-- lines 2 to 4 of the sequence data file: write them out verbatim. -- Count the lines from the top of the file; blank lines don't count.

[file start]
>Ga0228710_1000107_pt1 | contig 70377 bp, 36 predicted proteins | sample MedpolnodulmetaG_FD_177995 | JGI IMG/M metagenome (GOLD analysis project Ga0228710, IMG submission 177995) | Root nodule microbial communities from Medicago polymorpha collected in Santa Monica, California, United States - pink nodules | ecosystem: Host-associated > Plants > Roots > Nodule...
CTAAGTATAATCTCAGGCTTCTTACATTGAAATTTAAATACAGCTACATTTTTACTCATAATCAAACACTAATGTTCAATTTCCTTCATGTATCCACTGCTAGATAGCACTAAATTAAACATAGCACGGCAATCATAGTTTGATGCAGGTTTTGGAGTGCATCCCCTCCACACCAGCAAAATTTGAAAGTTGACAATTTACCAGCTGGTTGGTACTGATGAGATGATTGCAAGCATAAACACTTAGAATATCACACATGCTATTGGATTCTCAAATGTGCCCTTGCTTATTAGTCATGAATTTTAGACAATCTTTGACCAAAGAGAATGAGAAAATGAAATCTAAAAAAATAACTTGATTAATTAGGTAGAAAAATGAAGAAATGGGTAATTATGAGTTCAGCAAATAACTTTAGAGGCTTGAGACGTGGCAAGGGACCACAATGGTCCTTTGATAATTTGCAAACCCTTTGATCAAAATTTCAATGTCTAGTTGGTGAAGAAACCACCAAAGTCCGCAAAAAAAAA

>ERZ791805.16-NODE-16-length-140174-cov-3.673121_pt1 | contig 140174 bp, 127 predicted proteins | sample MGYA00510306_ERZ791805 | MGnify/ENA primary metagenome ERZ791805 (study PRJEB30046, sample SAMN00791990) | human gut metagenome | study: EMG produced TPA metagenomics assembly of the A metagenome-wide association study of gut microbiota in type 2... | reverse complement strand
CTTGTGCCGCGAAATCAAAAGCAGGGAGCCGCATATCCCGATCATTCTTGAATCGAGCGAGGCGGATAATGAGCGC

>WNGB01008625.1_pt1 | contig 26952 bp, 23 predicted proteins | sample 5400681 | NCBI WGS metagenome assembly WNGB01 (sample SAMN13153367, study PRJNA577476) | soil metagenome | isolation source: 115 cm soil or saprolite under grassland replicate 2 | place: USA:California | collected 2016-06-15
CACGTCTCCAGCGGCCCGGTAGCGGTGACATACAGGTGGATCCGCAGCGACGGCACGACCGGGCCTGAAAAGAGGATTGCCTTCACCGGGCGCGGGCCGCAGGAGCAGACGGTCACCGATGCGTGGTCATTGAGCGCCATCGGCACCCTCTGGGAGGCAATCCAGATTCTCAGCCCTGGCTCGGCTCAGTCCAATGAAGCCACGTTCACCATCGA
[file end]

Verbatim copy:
CTAAGTATAATCTCAGGCTTCTTACATTGAAATTTAAATACAGCTACATTTTTACTCATAATCAAACACTAATGTTCAATTTCCTTCATGTATCCACTGCTAGATAGCACTAAATTAAACATAGCACGGCAATCATAGTTTGATGCAGGTTTTGGAGTGCATCCCCTCCACACCAGCAAAATTTGAAAGTTGACAATTTACCAGCTGGTTGGTACTGATGAGATGATTGCAAGCATAAACACTTAGAATATCACACATGCTATTGGATTCTCAAATGTGCCCTTGCTTATTAGTCATGAATTTTAGACAATCTTTGACCAAAGAGAATGAGAAAATGAAATCTAAAAAAATAACTTGATTAATTAGGTAGAAAAATGAAGAAATGGGTAATTATGAGTTCAGCAAATAACTTTAGAGGCTTGAGACGTGGCAAGGGACCACAATGGTCCTTTGATAATTTGCAAACCCTTTGATCAAAATTTCAATGTCTAGTTGGTGAAGAAACCACCAAAGTCCGCAAAAAAAAA

>ERZ791805.16-NODE-16-length-140174-cov-3.673121_pt1 | contig 140174 bp, 127 predicted proteins | sample MGYA00510306_ERZ791805 | MGnify/ENA primary metagenome ERZ791805 (study PRJEB30046, sample SAMN00791990) | human gut metagenome | study: EMG produced TPA metagenomics assembly of the A metagenome-wide association study of gut microbiota in type 2... | reverse complement strand
CTTGTGCCGCGAAATCAAAAGCAGGGAGCCGCATATCCCGATCATTCTTGAATCGAGCGAGGCGGATAATGAGCGC